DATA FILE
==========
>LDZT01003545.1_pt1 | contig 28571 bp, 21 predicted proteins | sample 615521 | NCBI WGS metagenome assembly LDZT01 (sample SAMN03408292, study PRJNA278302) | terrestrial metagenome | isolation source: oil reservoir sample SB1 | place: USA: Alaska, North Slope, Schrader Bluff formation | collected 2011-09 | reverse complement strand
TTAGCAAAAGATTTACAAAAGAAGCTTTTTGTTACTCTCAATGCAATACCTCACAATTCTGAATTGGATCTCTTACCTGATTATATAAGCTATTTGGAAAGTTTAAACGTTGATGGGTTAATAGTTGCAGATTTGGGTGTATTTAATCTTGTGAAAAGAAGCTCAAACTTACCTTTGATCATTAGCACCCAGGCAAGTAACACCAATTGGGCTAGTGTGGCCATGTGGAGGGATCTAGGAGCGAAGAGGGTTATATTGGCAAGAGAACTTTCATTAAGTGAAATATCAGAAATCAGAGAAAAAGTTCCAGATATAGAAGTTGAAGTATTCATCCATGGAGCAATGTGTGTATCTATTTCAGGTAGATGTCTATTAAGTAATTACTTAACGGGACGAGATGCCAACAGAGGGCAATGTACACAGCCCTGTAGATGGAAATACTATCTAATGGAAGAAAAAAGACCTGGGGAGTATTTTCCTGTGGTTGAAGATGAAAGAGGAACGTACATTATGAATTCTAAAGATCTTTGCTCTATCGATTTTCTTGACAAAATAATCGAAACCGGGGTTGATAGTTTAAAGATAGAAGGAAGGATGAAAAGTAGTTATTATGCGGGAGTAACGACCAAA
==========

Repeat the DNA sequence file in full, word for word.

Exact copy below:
>LDZT01003545.1_pt1 | contig 28571 bp, 21 predicted proteins | sample 615521 | NCBI WGS metagenome assembly LDZT01 (sample SAMN03408292, study PRJNA278302) | terrestrial metagenome | isolation source: oil reservoir sample SB1 | place: USA: Alaska, North Slope, Schrader Bluff formation | collected 2011-09 | reverse complement strand
TTAGCAAAAGATTTACAAAAGAAGCTTTTTGTTACTCTCAATGCAATACCTCACAATTCTGAATTGGATCTCTTACCTGATTATATAAGCTATTTGGAAAGTTTAAACGTTGATGGGTTAATAGTTGCAGATTTGGGTGTATTTAATCTTGTGAAAAGAAGCTCAAACTTACCTTTGATCATTAGCACCCAGGCAAGTAACACCAATTGGGCTAGTGTGGCCATGTGGAGGGATCTAGGAGCGAAGAGGGTTATATTGGCAAGAGAACTTTCATTAAGTGAAATATCAGAAATCAGAGAAAAAGTTCCAGATATAGAAGTTGAAGTATTCATCCATGGAGCAATGTGTGTATCTATTTCAGGTAGATGTCTATTAAGTAATTACTTAACGGGACGAGATGCCAACAGAGGGCAATGTACACAGCCCTGTAGATGGAAATACTATCTAATGGAAGAAAAAAGACCTGGGGAGTATTTTCCTGTGGTTGAAGATGAAAGAGGAACGTACATTATGAATTCTAAAGATCTTTGCTCTATCGATTTTCTTGACAAAATAATCGAAACCGGGGTTGATAGTTTAAAGATAGAAGGAAGGATGAAAAGTAGTTATTATGCGGGAGTAACGACCAAA